7th grade literature analysis curriculum unit: identifying theme through multiple intelligences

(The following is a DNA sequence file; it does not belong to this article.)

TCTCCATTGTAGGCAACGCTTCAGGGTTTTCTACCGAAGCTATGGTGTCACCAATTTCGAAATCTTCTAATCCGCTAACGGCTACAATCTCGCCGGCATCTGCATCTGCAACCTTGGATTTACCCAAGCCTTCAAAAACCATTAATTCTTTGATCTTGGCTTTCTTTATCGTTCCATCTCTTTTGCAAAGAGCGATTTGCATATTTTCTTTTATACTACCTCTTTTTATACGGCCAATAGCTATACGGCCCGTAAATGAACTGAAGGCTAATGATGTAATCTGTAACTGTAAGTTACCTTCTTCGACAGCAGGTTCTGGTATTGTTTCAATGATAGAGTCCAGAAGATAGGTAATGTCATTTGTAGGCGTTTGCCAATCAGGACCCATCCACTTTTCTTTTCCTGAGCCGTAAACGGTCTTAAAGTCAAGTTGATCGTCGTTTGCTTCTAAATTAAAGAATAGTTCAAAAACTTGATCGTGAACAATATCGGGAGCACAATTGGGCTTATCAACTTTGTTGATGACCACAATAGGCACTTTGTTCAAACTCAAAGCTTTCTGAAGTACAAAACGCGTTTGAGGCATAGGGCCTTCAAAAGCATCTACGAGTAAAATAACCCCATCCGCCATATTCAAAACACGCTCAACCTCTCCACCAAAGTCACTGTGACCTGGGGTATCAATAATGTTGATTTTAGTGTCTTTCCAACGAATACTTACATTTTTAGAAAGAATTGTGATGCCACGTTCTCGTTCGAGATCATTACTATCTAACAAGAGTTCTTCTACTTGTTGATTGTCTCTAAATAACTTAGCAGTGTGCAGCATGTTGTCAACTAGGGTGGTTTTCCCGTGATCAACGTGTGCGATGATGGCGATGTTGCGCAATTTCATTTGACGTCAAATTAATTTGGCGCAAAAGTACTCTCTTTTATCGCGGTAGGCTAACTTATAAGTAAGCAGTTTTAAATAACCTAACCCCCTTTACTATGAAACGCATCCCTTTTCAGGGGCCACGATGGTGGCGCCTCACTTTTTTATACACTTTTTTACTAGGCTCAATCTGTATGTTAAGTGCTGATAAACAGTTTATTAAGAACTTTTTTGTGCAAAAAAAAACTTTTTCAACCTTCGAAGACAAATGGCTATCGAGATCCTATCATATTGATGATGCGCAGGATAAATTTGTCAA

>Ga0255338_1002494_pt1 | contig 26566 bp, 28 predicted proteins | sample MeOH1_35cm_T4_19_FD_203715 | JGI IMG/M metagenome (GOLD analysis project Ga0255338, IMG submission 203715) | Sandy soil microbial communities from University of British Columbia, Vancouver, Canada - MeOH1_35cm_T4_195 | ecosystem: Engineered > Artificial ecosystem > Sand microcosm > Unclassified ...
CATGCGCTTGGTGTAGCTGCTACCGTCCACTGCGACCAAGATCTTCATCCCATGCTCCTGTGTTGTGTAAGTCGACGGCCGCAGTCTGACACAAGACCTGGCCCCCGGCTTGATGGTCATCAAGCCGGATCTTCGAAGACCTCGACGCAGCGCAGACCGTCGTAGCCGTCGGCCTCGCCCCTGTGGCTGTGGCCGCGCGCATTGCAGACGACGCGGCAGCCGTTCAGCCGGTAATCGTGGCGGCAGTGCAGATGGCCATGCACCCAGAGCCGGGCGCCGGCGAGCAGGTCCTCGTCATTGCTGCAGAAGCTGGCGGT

In the area of literature analysis, fifteen-year-old students American are not competitive with their international peers (OECD, 2010). Students are currently taught to recall information on a test and not think critically through problems (Jennings & Rentner, 2006). When given a test not based off of their textbook, they are unable to translate their memorized facts into applicable information. Currently, on an international level, American students are falling further behind in their ability to interpret text because they are not being given the tools to transfer the information learned in the classroom to practical applications (Naumann, 2005). The purpose of this project is to develop a reading curriculum with an emphasis on identifying theme. The curriculum will be developed for middle school students based on the educational pedagogies used in one of the repeatedly top performing countries, Finland. These pedagogies consist of teaching to multiple learning styles and with multiliteracies. The goal of incorporating these methods of instruction into a literary analysis unit is to improve the understanding and usability of analysis techniques in all contexts, resulting in improving American education achievement. The data for this study came from a variety of sources. Beginning with evaluating international test scores to understand the problem, and followed with research from both America and Finland of current and past curriculum and teaching strategies. The theoretical basis for the curriculum is based on Howard Gardner's Multiple Intelligence theory and the New London Group's Multiliteracies. Students need to be taught literary analysis lessons in a language that they can understand, remember, and transfer to practical uses outside the classroom. My textbook and data analysis demonstrates that although students are taught how to identify theme in a story, they are unable to transfer this knowledge to questions that are not directly stated in the text. Learning literature analysis in a way that students can successfully understand and remember, will save valuable time in the classroom by eliminating hours of re-teaching each year, as well as benefit them outside of the classroom.